Sickle cell disease (SCD) in pregnancy is associated with worse maternal and neonatal outcomes. There is limited available data describing burden and outcomes of critically ill obstetric patients affected by SCD in low-income settings.
We aimed to define SCD burden and impact on mortality in critically-ill obstetric patients admitted to an urban referral hospital in Sierra Leone. We hypothesized that SCD burden is high and independently associated with increased mortality.
We performed a registry-based cross-sectional study from March 2020 to December 2021 in the high-dependency unit (HDU) of Princess Christian Maternity Hospital PCMH, Freetown. Primary endpoints were the proportion of patients identified in the SCD group and HDU mortality. Secondary endpoints included frequency of maternal direct obstetric complications (MDOCs) and the maternal early obstetric warning score (MEOWS).
Out of a total of 497 patients, 25 (5.5%) qualified to be included in the SCD group. MEOWS on admission was not different between patients with and without SCD and SCD patients had also less frequently reported MDOCs. Yet, HDU mortality in the SCD group was 36%, compared to 9.5% in the non SCD group (P<0.01), with an independent association with mortality when accounting for severity on admission and occurrence of a MDOC (hazard ratio 2.69; 95%CI 1.21-5.99; P= 0,015). Patients with SCD had a tendency to longer HDU length of stay.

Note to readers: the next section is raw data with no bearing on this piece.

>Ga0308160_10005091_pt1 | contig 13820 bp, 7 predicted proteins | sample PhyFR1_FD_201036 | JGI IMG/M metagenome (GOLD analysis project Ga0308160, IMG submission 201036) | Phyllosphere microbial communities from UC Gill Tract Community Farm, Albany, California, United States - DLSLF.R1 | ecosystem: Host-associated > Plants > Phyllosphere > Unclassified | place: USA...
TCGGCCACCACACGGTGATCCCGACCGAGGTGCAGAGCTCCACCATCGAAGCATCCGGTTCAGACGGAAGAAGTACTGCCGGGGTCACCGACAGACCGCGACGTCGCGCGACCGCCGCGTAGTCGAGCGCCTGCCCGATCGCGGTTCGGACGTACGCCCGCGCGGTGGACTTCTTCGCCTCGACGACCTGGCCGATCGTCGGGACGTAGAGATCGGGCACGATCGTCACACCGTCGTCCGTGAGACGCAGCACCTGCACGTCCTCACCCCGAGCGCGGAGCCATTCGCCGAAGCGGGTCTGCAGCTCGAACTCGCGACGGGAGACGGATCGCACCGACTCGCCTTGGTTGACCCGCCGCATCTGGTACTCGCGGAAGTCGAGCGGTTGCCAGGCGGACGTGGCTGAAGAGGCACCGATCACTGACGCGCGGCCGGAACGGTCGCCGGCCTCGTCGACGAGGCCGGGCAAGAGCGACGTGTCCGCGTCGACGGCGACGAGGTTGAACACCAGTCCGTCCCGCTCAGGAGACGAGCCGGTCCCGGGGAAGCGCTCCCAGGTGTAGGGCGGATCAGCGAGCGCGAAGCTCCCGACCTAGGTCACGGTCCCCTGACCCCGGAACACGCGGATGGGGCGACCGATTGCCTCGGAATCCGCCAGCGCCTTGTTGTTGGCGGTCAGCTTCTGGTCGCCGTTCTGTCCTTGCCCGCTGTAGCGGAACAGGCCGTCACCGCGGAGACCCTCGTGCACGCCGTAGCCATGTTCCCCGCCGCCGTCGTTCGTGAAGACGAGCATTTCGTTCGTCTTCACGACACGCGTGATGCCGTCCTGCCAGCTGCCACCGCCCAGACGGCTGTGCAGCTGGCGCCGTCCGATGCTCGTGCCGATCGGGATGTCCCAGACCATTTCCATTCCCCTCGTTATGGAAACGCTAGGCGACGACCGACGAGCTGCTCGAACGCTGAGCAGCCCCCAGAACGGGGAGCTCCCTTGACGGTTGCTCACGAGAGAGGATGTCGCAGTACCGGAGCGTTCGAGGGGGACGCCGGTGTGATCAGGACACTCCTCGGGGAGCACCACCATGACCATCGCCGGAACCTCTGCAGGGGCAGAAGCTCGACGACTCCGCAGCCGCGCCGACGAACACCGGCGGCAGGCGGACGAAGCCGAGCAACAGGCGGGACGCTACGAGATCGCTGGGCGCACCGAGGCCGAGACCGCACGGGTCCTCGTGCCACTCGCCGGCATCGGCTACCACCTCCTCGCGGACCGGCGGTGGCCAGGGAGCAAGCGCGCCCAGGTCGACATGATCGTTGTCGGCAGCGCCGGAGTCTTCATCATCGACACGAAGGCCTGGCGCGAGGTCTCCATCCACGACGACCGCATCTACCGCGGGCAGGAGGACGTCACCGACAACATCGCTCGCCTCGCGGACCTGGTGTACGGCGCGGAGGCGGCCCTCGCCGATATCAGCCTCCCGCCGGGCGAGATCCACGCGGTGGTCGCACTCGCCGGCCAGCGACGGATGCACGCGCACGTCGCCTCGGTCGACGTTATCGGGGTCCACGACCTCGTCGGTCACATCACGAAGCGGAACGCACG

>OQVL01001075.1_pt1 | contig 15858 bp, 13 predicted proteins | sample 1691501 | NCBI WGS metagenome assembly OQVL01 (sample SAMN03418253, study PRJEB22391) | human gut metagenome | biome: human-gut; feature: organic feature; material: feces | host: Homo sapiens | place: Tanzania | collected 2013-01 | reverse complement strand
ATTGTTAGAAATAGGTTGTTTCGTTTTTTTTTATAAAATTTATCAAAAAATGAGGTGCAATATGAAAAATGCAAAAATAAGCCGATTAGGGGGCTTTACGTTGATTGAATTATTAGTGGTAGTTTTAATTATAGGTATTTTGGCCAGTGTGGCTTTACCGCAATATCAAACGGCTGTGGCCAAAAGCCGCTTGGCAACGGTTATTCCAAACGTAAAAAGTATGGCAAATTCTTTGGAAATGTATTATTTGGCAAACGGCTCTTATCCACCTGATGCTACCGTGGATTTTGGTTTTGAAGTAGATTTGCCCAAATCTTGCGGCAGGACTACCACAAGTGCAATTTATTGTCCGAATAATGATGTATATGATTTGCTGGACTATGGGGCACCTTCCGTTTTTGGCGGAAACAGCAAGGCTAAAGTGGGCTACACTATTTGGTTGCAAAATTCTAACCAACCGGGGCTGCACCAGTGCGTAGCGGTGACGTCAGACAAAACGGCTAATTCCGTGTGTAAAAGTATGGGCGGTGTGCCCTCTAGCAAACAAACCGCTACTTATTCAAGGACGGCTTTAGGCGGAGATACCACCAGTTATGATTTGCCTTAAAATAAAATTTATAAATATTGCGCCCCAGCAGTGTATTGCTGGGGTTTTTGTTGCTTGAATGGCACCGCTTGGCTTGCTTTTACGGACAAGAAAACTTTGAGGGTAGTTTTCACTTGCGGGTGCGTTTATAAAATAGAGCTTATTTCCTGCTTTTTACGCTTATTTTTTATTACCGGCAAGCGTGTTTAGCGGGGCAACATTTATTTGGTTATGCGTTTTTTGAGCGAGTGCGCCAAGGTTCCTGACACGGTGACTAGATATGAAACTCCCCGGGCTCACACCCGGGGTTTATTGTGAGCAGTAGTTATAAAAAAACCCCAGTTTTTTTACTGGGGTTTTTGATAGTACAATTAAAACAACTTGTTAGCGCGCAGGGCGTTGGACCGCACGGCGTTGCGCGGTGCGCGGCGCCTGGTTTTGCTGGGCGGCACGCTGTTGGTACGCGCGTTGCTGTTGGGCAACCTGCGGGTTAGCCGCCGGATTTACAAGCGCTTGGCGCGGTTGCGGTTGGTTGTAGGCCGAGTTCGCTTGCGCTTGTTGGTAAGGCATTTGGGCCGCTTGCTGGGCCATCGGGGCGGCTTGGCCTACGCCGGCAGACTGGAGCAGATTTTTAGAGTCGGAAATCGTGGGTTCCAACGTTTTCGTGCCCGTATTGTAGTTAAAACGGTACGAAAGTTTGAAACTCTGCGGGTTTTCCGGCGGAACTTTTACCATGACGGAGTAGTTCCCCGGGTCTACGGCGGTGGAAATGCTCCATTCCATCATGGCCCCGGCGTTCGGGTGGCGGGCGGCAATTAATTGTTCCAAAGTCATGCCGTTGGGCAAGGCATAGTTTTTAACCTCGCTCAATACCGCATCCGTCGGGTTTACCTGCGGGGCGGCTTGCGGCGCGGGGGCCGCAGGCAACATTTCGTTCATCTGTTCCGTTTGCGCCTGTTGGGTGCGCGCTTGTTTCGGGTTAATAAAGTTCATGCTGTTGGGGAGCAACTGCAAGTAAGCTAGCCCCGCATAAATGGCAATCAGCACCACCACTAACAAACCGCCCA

One out of twenty patients accessing a HDU in Sierra Leone had self-reported SCD. Despite comparable severity on admission, mortality in SCD patients was four times higher than patients without SCD. Optimization of intermediate and intensive care for this group of patients should be prioritized in low-resource settings with high maternal mortality.